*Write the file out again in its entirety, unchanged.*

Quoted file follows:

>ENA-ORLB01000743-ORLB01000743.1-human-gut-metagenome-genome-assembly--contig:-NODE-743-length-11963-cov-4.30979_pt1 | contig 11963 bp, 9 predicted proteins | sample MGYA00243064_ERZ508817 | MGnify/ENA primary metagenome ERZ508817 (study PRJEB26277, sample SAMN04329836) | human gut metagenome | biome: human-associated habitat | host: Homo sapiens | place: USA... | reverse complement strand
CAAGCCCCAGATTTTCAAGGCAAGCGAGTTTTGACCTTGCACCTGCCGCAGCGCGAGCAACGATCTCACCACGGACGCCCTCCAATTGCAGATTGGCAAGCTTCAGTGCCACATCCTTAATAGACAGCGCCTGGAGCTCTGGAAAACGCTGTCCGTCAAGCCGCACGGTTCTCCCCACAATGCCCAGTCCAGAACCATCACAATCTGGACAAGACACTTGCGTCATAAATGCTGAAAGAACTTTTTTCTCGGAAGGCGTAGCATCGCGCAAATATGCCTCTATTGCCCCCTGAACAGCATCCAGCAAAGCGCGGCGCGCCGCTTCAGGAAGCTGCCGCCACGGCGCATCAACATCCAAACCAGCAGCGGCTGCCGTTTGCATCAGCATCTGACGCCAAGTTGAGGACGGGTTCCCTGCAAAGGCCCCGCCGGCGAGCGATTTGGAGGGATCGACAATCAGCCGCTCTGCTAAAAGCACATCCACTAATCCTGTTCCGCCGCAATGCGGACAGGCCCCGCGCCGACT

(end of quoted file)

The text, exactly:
>ENA-ORLB01000743-ORLB01000743.1-human-gut-metagenome-genome-assembly--contig:-NODE-743-length-11963-cov-4.30979_pt1 | contig 11963 bp, 9 predicted proteins | sample MGYA00243064_ERZ508817 | MGnify/ENA primary metagenome ERZ508817 (study PRJEB26277, sample SAMN04329836) | human gut metagenome | biome: human-associated habitat | host: Homo sapiens | place: USA... | reverse complement strand
CAAGCCCCAGATTTTCAAGGCAAGCGAGTTTTGACCTTGCACCTGCCGCAGCGCGAGCAACGATCTCACCACGGACGCCCTCCAATTGCAGATTGGCAAGCTTCAGTGCCACATCCTTAATAGACAGCGCCTGGAGCTCTGGAAAACGCTGTCCGTCAAGCCGCACGGTTCTCCCCACAATGCCCAGTCCAGAACCATCACAATCTGGACAAGACACTTGCGTCATAAATGCTGAAAGAACTTTTTTCTCGGAAGGCGTAGCATCGCGCAAATATGCCTCTATTGCCCCCTGAACAGCATCCAGCAAAGCGCGGCGCGCCGCTTCAGGAAGCTGCCGCCACGGCGCATCAACATCCAAACCAGCAGCGGCTGCCGTTTGCATCAGCATCTGACGCCAAGTTGAGGACGGGTTCCCTGCAAAGGCCCCGCCGGCGAGCGATTTGGAGGGATCGACAATCAGCCGCTCTGCTAAAAGCACATCCACTAATCCTGTTCCGCCGCAATGCGGACAGGCCCCGCGCCGACT